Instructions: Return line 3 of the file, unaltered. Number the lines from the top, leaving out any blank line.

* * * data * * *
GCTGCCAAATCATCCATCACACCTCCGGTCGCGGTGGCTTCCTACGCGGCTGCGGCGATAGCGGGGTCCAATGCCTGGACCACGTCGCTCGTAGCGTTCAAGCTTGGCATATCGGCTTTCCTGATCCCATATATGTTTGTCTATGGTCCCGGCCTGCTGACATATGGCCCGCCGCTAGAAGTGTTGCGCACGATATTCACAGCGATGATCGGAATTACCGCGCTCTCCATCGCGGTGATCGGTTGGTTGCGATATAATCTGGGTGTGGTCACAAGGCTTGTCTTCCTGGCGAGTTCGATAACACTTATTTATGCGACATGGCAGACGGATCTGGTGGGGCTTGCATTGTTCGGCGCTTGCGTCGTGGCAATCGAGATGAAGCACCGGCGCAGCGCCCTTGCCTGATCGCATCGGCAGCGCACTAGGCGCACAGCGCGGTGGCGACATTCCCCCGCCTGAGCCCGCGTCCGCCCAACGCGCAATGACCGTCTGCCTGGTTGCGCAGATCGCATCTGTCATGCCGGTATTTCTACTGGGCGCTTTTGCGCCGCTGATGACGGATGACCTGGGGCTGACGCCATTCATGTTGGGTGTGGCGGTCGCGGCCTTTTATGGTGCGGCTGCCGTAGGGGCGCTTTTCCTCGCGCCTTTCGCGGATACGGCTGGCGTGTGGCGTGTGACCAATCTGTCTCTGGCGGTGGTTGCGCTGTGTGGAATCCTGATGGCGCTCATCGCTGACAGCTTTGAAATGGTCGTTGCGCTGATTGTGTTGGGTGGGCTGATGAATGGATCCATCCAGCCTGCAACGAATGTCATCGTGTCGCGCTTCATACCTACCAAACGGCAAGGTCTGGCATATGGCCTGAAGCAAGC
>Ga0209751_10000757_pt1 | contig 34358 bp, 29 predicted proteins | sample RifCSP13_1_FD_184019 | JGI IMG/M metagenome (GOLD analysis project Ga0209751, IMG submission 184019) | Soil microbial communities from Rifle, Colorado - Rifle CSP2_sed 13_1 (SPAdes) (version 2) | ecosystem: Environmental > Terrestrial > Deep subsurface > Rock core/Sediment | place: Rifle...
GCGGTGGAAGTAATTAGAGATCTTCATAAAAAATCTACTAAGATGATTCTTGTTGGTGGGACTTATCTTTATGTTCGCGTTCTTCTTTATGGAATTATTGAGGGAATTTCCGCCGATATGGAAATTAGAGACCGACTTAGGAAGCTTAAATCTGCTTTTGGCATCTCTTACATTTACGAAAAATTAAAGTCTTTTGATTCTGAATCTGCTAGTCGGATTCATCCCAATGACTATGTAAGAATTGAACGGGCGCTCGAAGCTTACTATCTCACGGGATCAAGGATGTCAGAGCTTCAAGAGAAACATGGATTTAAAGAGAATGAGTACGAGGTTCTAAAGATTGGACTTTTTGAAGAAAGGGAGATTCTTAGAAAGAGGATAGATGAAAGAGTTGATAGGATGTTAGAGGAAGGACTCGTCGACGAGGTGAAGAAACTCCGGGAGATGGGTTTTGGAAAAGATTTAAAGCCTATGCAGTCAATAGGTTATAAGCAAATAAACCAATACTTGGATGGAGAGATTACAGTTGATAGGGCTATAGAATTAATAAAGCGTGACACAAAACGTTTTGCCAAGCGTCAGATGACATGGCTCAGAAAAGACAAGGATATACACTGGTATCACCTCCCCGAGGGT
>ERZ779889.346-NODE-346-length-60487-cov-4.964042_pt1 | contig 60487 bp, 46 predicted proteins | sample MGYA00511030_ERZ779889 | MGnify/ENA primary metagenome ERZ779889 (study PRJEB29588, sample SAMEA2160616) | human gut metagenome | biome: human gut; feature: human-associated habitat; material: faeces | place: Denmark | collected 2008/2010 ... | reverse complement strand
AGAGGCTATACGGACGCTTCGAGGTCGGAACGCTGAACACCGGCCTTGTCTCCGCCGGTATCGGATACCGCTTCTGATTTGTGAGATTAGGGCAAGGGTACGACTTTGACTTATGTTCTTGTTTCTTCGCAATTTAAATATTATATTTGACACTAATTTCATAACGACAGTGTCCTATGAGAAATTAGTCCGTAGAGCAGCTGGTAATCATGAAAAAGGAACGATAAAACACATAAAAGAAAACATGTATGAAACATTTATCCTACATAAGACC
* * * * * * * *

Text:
GCGGTGGAAGTAATTAGAGATCTTCATAAAAAATCTACTAAGATGATTCTTGTTGGTGGGACTTATCTTTATGTTCGCGTTCTTCTTTATGGAATTATTGAGGGAATTTCCGCCGATATGGAAATTAGAGACCGACTTAGGAAGCTTAAATCTGCTTTTGGCATCTCTTACATTTACGAAAAATTAAAGTCTTTTGATTCTGAATCTGCTAGTCGGATTCATCCCAATGACTATGTAAGAATTGAACGGGCGCTCGAAGCTTACTATCTCACGGGATCAAGGATGTCAGAGCTTCAAGAGAAACATGGATTTAAAGAGAATGAGTACGAGGTTCTAAAGATTGGACTTTTTGAAGAAAGGGAGATTCTTAGAAAGAGGATAGATGAAAGAGTTGATAGGATGTTAGAGGAAGGACTCGTCGACGAGGTGAAGAAACTCCGGGAGATGGGTTTTGGAAAAGATTTAAAGCCTATGCAGTCAATAGGTTATAAGCAAATAAACCAATACTTGGATGGAGAGATTACAGTTGATAGGGCTATAGAATTAATAAAGCGTGACACAAAACGTTTTGCCAAGCGTCAGATGACATGGCTCAGAAAAGACAAGGATATACACTGGTATCACCTCCCCGAGGGT